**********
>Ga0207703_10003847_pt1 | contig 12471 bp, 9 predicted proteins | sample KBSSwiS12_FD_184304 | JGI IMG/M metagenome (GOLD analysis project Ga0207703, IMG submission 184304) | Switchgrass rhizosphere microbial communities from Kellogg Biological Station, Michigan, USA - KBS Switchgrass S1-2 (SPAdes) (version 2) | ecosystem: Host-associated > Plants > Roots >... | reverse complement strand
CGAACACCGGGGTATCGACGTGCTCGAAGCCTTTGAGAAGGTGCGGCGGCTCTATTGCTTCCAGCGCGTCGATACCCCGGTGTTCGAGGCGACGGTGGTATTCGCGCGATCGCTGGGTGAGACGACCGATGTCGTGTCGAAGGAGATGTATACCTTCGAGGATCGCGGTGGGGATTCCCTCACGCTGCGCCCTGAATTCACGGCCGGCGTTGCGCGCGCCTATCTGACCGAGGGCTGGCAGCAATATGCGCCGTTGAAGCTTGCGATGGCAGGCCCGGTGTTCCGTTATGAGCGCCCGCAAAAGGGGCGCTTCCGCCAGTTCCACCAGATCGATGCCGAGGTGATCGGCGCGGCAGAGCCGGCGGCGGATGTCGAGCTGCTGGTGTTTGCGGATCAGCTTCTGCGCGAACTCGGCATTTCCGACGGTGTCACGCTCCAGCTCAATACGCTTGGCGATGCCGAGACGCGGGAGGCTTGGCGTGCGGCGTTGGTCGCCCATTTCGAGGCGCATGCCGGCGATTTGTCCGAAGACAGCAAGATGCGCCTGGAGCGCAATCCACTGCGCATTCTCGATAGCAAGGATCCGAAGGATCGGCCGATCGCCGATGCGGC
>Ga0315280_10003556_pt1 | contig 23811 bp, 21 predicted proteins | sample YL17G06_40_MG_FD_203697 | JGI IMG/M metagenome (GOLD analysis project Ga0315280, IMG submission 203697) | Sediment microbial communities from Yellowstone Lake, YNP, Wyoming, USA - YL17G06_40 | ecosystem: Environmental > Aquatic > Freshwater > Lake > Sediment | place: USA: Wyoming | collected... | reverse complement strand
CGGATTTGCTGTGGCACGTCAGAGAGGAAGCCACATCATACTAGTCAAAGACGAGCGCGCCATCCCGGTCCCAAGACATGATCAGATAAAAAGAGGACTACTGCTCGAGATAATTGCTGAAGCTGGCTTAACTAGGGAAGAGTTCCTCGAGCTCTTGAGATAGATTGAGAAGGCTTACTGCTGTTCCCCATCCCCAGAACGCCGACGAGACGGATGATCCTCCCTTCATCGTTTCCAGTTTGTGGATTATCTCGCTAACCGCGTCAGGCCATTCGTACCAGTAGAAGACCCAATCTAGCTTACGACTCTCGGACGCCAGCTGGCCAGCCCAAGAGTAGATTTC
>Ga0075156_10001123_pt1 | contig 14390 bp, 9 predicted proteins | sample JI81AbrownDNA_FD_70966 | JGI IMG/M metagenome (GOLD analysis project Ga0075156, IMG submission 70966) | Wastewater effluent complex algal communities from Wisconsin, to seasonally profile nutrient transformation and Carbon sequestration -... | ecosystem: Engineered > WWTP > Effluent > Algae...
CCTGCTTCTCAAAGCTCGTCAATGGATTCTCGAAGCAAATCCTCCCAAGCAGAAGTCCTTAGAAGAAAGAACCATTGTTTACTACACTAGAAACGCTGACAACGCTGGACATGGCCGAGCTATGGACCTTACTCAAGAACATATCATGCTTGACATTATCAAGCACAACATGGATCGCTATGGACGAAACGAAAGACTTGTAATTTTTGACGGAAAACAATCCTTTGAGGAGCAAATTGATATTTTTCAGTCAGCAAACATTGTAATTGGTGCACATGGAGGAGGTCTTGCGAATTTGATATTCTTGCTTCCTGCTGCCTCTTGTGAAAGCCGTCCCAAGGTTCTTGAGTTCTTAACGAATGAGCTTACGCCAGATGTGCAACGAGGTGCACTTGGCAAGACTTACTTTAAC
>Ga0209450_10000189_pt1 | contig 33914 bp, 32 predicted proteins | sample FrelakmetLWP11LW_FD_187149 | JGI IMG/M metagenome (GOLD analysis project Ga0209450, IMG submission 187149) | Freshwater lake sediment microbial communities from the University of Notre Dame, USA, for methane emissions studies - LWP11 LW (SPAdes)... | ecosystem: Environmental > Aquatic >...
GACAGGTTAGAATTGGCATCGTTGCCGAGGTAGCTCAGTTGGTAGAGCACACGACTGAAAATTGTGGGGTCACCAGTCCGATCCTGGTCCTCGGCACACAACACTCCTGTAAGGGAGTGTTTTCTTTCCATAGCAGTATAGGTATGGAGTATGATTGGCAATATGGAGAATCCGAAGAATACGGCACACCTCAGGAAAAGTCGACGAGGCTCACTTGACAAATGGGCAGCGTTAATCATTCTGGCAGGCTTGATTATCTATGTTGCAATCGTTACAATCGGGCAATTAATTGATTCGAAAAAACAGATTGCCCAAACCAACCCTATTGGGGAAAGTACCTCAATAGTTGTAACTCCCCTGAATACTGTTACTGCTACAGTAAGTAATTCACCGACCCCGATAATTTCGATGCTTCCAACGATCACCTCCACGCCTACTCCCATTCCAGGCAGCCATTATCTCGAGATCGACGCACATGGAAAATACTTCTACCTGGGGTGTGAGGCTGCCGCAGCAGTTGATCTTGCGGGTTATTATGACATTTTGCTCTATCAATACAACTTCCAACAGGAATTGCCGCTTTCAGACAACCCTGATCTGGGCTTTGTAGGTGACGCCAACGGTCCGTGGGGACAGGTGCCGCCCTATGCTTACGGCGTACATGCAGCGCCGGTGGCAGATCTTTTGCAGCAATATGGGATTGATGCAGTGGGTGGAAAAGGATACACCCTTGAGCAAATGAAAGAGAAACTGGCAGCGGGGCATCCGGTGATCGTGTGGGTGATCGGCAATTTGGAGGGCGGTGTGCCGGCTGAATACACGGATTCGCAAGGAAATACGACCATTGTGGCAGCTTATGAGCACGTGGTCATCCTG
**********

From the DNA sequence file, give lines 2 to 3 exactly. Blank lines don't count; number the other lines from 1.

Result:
CGAACACCGGGGTATCGACGTGCTCGAAGCCTTTGAGAAGGTGCGGCGGCTCTATTGCTTCCAGCGCGTCGATACCCCGGTGTTCGAGGCGACGGTGGTATTCGCGCGATCGCTGGGTGAGACGACCGATGTCGTGTCGAAGGAGATGTATACCTTCGAGGATCGCGGTGGGGATTCCCTCACGCTGCGCCCTGAATTCACGGCCGGCGTTGCGCGCGCCTATCTGACCGAGGGCTGGCAGCAATATGCGCCGTTGAAGCTTGCGATGGCAGGCCCGGTGTTCCGTTATGAGCGCCCGCAAAAGGGGCGCTTCCGCCAGTTCCACCAGATCGATGCCGAGGTGATCGGCGCGGCAGAGCCGGCGGCGGATGTCGAGCTGCTGGTGTTTGCGGATCAGCTTCTGCGCGAACTCGGCATTTCCGACGGTGTCACGCTCCAGCTCAATACGCTTGGCGATGCCGAGACGCGGGAGGCTTGGCGTGCGGCGTTGGTCGCCCATTTCGAGGCGCATGCCGGCGATTTGTCCGAAGACAGCAAGATGCGCCTGGAGCGCAATCCACTGCGCATTCTCGATAGCAAGGATCCGAAGGATCGGCCGATCGCCGATGCGGC
>Ga0315280_10003556_pt1 | contig 23811 bp, 21 predicted proteins | sample YL17G06_40_MG_FD_203697 | JGI IMG/M metagenome (GOLD analysis project Ga0315280, IMG submission 203697) | Sediment microbial communities from Yellowstone Lake, YNP, Wyoming, USA - YL17G06_40 | ecosystem: Environmental > Aquatic > Freshwater > Lake > Sediment | place: USA: Wyoming | collected... | reverse complement strand